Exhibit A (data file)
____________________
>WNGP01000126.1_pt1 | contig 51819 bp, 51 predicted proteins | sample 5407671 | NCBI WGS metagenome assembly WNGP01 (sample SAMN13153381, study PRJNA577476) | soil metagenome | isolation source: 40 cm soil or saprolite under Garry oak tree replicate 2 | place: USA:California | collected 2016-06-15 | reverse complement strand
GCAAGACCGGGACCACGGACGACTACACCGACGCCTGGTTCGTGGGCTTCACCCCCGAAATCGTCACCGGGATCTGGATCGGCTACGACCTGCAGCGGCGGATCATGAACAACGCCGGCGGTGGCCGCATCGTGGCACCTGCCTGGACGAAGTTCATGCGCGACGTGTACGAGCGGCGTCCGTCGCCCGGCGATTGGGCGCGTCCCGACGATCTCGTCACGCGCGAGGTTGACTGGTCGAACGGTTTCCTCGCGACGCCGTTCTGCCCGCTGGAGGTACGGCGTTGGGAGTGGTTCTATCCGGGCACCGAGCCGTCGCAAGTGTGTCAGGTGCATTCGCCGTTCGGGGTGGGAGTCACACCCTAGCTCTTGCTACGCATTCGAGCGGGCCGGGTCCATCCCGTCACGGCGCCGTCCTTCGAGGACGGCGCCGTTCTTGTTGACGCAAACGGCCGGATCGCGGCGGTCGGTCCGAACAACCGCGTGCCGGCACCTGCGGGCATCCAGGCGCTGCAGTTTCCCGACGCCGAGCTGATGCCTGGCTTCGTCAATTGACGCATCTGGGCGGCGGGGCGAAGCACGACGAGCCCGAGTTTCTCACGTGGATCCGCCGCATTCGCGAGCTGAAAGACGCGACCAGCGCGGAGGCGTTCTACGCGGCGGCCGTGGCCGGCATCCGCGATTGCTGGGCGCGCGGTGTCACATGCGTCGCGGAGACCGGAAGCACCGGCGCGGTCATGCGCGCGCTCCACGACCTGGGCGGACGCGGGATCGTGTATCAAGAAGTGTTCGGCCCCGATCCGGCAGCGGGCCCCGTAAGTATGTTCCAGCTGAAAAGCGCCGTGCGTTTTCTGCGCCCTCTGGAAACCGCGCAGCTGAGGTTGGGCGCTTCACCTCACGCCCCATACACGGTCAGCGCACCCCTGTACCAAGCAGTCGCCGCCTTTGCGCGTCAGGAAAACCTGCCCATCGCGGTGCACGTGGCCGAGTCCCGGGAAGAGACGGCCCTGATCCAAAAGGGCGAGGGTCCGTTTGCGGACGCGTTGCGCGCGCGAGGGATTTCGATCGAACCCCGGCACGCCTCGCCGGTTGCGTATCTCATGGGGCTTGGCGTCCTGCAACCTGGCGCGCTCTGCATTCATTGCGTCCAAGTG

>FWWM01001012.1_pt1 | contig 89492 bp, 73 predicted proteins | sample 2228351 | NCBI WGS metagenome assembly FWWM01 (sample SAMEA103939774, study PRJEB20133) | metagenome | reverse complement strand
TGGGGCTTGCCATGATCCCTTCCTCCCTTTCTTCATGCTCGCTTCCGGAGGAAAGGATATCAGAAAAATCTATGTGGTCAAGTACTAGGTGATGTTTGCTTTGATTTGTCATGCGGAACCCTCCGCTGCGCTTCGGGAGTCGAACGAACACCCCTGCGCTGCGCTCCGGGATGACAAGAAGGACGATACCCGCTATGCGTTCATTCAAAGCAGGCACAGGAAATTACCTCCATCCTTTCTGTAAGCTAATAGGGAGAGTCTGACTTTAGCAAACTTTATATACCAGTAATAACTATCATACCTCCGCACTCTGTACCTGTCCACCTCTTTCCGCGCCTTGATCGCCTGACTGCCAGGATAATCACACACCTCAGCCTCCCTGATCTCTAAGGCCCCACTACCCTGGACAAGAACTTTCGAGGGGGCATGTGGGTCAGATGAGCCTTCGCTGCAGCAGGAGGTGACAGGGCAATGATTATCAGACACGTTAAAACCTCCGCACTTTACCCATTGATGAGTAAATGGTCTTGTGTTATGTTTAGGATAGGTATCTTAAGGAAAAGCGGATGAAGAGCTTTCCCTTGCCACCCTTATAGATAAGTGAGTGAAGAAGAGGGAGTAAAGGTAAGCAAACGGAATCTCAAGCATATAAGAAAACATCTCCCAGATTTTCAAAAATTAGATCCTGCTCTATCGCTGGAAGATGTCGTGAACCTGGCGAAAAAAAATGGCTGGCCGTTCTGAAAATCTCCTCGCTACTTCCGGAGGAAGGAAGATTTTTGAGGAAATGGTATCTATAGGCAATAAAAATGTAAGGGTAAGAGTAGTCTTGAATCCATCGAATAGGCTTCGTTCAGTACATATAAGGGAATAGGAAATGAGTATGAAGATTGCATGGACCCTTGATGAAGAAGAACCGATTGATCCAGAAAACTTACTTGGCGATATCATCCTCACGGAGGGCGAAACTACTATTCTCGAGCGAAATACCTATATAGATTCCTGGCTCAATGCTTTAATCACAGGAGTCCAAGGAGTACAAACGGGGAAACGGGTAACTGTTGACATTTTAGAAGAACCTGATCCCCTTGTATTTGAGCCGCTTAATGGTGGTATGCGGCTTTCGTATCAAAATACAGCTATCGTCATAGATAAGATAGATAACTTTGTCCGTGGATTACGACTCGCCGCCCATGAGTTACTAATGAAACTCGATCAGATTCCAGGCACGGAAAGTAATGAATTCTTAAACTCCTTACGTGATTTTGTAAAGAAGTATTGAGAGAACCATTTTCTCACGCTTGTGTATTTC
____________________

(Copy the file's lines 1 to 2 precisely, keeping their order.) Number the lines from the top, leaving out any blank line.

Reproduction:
>WNGP01000126.1_pt1 | contig 51819 bp, 51 predicted proteins | sample 5407671 | NCBI WGS metagenome assembly WNGP01 (sample SAMN13153381, study PRJNA577476) | soil metagenome | isolation source: 40 cm soil or saprolite under Garry oak tree replicate 2 | place: USA:California | collected 2016-06-15 | reverse complement strand
GCAAGACCGGGACCACGGACGACTACACCGACGCCTGGTTCGTGGGCTTCACCCCCGAAATCGTCACCGGGATCTGGATCGGCTACGACCTGCAGCGGCGGATCATGAACAACGCCGGCGGTGGCCGCATCGTGGCACCTGCCTGGACGAAGTTCATGCGCGACGTGTACGAGCGGCGTCCGTCGCCCGGCGATTGGGCGCGTCCCGACGATCTCGTCACGCGCGAGGTTGACTGGTCGAACGGTTTCCTCGCGACGCCGTTCTGCCCGCTGGAGGTACGGCGTTGGGAGTGGTTCTATCCGGGCACCGAGCCGTCGCAAGTGTGTCAGGTGCATTCGCCGTTCGGGGTGGGAGTCACACCCTAGCTCTTGCTACGCATTCGAGCGGGCCGGGTCCATCCCGTCACGGCGCCGTCCTTCGAGGACGGCGCCGTTCTTGTTGACGCAAACGGCCGGATCGCGGCGGTCGGTCCGAACAACCGCGTGCCGGCACCTGCGGGCATCCAGGCGCTGCAGTTTCCCGACGCCGAGCTGATGCCTGGCTTCGTCAATTGACGCATCTGGGCGGCGGGGCGAAGCACGACGAGCCCGAGTTTCTCACGTGGATCCGCCGCATTCGCGAGCTGAAAGACGCGACCAGCGCGGAGGCGTTCTACGCGGCGGCCGTGGCCGGCATCCGCGATTGCTGGGCGCGCGGTGTCACATGCGTCGCGGAGACCGGAAGCACCGGCGCGGTCATGCGCGCGCTCCACGACCTGGGCGGACGCGGGATCGTGTATCAAGAAGTGTTCGGCCCCGATCCGGCAGCGGGCCCCGTAAGTATGTTCCAGCTGAAAAGCGCCGTGCGTTTTCTGCGCCCTCTGGAAACCGCGCAGCTGAGGTTGGGCGCTTCACCTCACGCCCCATACACGGTCAGCGCACCCCTGTACCAAGCAGTCGCCGCCTTTGCGCGTCAGGAAAACCTGCCCATCGCGGTGCACGTGGCCGAGTCCCGGGAAGAGACGGCCCTGATCCAAAAGGGCGAGGGTCCGTTTGCGGACGCGTTGCGCGCGCGAGGGATTTCGATCGAACCCCGGCACGCCTCGCCGGTTGCGTATCTCATGGGGCTTGGCGTCCTGCAACCTGGCGCGCTCTGCATTCATTGCGTCCAAGTG